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What funding is available in Northern Ireland for part-time undergraduates (or equivalent) studying in the UK?
By David Malcolm
If you want study part-time for a first undergraduate or equivalent course in the UK, the funding that’s available from the government in Northern Ireland is different to what’s available for full-time students. Undergraduate or equivalent courses include honours degrees, Higher National Diploma (HND), initial teacher training and also Postgraduate Certificate of Education (PGCE). The funding that’s available depends on how much of your time you spend studying, the course you’re taking and your personal circumstances.
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Can I get higher education funding in Northern Ireland for a part-time course?
If you normally live in Northern Ireland, regardless of where you’re studying in the UK, you may be eligible for funding from Student Finance NI – a partnership between the Department for Employment and Learning in Northern Ireland, the Student Loans Company and all five Education and Library Boards in Northern Ireland.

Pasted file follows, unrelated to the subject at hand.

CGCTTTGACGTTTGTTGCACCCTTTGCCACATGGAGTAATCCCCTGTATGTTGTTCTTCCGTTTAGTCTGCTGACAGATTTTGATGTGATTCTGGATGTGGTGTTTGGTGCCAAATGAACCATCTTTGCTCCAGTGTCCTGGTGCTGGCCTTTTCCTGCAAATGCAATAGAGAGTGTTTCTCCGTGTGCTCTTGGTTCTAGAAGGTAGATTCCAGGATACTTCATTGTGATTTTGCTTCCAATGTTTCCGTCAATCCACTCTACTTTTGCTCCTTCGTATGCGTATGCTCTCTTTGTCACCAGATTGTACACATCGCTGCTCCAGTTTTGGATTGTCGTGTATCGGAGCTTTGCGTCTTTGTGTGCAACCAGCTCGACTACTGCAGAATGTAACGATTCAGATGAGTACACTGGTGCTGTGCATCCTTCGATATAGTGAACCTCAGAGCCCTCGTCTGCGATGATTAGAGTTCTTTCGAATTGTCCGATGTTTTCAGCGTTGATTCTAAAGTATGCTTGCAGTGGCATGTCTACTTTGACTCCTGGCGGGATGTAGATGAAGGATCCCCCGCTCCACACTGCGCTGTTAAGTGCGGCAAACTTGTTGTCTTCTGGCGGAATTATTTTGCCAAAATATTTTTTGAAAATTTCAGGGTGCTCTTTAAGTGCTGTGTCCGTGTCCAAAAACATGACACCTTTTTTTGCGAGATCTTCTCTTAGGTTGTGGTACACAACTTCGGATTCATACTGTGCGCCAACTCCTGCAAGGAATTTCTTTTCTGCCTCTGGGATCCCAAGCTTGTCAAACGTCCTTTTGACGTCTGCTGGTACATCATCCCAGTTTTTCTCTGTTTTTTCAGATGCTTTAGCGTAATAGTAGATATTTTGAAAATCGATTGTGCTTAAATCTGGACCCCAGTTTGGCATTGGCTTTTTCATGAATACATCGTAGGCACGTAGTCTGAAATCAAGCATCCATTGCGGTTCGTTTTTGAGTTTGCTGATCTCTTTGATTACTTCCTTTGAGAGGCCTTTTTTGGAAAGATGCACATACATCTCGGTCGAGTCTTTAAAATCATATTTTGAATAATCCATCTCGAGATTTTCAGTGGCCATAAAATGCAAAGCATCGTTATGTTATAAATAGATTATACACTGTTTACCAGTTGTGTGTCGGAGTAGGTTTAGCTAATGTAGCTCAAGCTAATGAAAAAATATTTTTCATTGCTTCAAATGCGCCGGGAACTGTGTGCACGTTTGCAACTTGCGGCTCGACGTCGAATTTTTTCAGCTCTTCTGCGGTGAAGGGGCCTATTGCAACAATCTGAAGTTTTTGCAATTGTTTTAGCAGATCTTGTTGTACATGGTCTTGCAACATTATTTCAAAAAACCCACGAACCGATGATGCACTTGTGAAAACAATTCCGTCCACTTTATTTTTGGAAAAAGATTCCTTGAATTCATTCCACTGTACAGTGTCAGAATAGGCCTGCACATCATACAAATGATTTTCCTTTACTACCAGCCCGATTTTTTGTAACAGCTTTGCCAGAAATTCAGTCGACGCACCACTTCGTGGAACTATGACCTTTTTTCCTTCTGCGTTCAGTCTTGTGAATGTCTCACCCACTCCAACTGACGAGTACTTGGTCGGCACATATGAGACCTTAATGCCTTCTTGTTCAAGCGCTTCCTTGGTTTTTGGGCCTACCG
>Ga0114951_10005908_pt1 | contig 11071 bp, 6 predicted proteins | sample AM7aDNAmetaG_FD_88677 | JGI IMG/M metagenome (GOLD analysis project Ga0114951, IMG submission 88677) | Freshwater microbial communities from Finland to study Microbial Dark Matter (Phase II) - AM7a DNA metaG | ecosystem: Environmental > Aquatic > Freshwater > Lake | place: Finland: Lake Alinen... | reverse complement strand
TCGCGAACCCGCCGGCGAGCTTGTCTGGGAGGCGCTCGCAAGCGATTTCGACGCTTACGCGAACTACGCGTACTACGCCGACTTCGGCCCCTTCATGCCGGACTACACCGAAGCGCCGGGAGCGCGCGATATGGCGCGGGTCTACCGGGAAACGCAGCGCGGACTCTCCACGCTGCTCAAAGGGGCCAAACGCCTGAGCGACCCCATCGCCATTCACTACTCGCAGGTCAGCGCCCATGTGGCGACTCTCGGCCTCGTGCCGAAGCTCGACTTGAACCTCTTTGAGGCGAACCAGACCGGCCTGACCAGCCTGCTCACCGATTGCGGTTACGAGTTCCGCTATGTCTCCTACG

To get the funding, you and your course must be eligible for it. For more details, see Can I get higher education funding in the UK? However, there’s an exception to the rules for students resident in Northern Ireland – you can also get funding to study at a publicly funded university or college in the Republic of Ireland.
The eligibility rules for part-time study are the same as for full-time, except that for part-time students ‘course intensity’ determines what you’re entitled to. This means the percentage of time that you’re studying compared to a student taking an equivalent full-time course. You need to study at a rate of at least 50 per cent of an equivalent full-time course in each academic year in order to get funding from Student Finance NI. You can check course intensity with your university or college.
The funding is available for your first undergraduate or equivalent course only – if you already have a UK qualification at the same or a higher level, you’re not eligible.
If you’re attending a full-time distance learning course (eg at the Open University) you can’t get the support that’s available for other full-time courses. However, you’re entitled to apply for the part-time student finance package outlined below, and course intensity isn’t taken into account.